Why replay wouldn’t have fixed the controversial foul ball call in Thursday’s Phillies-Marlins game

Bob Davidson’s controversial call in Thursday’s Phillies-Marlins game, depriving the Marlins of the potential game-winning run, has sparked yet another round of calls for baseball to adopt instant replay, even among Phillies fans… except there was nothing replay could have done in this instance, and not just because there wasn’t a camera in proper position to make absolutely certain that, just because the ball bounced fair before the bag and fair after the bag, that necessarily meant it was fair as it crossed the bag.

Once the ball is called foul, the play is dead. The fielders stop going for the ball, the runners stop running the bases, and you can’t make assumptions about what might or might not have happened had the play continued. Yes, the runner on second probably would have scored, but how can you say that for certain? What if there would have been a play at the plate? Every sport with replay has this same problem (think when a completed pass is called incomplete); at best, you could do with tennis does and say the pitch doesn’t count, taking away a strike if there weren’t two strikes already.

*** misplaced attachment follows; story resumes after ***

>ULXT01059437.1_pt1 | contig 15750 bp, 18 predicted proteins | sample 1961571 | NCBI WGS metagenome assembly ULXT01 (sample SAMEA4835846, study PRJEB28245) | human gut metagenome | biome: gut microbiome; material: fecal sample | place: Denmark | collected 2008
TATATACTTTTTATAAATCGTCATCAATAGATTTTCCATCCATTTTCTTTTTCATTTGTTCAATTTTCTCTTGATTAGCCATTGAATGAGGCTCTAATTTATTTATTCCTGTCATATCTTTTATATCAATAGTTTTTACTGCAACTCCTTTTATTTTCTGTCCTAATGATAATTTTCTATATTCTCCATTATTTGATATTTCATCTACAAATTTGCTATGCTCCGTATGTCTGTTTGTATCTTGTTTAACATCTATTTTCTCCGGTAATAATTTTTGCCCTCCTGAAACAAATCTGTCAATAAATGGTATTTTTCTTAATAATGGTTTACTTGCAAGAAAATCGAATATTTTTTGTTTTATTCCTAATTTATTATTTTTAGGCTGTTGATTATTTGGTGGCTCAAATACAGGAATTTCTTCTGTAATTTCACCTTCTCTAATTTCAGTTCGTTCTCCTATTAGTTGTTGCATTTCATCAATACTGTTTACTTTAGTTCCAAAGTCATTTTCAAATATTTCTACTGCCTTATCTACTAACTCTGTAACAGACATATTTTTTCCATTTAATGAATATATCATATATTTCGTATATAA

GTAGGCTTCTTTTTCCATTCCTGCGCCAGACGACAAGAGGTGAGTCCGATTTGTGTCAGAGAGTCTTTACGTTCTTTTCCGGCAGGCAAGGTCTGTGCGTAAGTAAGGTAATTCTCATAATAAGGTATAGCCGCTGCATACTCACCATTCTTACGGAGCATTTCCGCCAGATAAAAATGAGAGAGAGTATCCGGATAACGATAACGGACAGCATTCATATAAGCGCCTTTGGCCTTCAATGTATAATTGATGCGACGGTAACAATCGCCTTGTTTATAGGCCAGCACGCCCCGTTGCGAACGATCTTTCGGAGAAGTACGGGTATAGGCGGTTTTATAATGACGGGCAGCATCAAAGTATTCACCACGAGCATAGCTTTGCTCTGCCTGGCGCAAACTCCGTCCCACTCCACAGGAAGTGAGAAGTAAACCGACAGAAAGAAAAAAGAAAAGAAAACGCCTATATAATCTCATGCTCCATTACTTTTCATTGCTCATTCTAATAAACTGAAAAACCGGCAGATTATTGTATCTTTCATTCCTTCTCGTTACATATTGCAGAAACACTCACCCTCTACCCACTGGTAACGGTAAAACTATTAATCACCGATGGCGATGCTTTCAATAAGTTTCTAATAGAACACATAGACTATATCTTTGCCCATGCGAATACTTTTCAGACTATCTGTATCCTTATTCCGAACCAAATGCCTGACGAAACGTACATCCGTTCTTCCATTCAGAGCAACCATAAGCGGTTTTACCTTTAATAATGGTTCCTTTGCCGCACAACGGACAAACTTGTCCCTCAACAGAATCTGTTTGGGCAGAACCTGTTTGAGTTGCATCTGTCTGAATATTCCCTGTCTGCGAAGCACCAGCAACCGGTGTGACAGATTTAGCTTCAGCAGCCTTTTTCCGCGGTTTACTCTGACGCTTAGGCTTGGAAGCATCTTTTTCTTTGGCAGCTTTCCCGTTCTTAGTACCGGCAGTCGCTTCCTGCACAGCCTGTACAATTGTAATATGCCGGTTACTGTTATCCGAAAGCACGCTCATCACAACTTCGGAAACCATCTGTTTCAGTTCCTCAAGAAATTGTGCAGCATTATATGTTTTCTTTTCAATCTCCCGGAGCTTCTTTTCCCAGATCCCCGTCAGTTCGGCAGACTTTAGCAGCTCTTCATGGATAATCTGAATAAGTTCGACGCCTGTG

There was a similar play in last year’s postseason where a fair ball (more indisputably fair than in this instance) was called foul. But in that case, the ball bounced into the stands for a ground-rule double, making it fairly straightforward to determine the outcome of the play – similar to how baseball currently determines whether a home run was fair or foul. You can’t use replay in circumstances where the actions of the players would determine the outcome of the play if it hadn’t ended.We all want baseball to get with the 21st century and adopt replay, but let’s not get too carried away.

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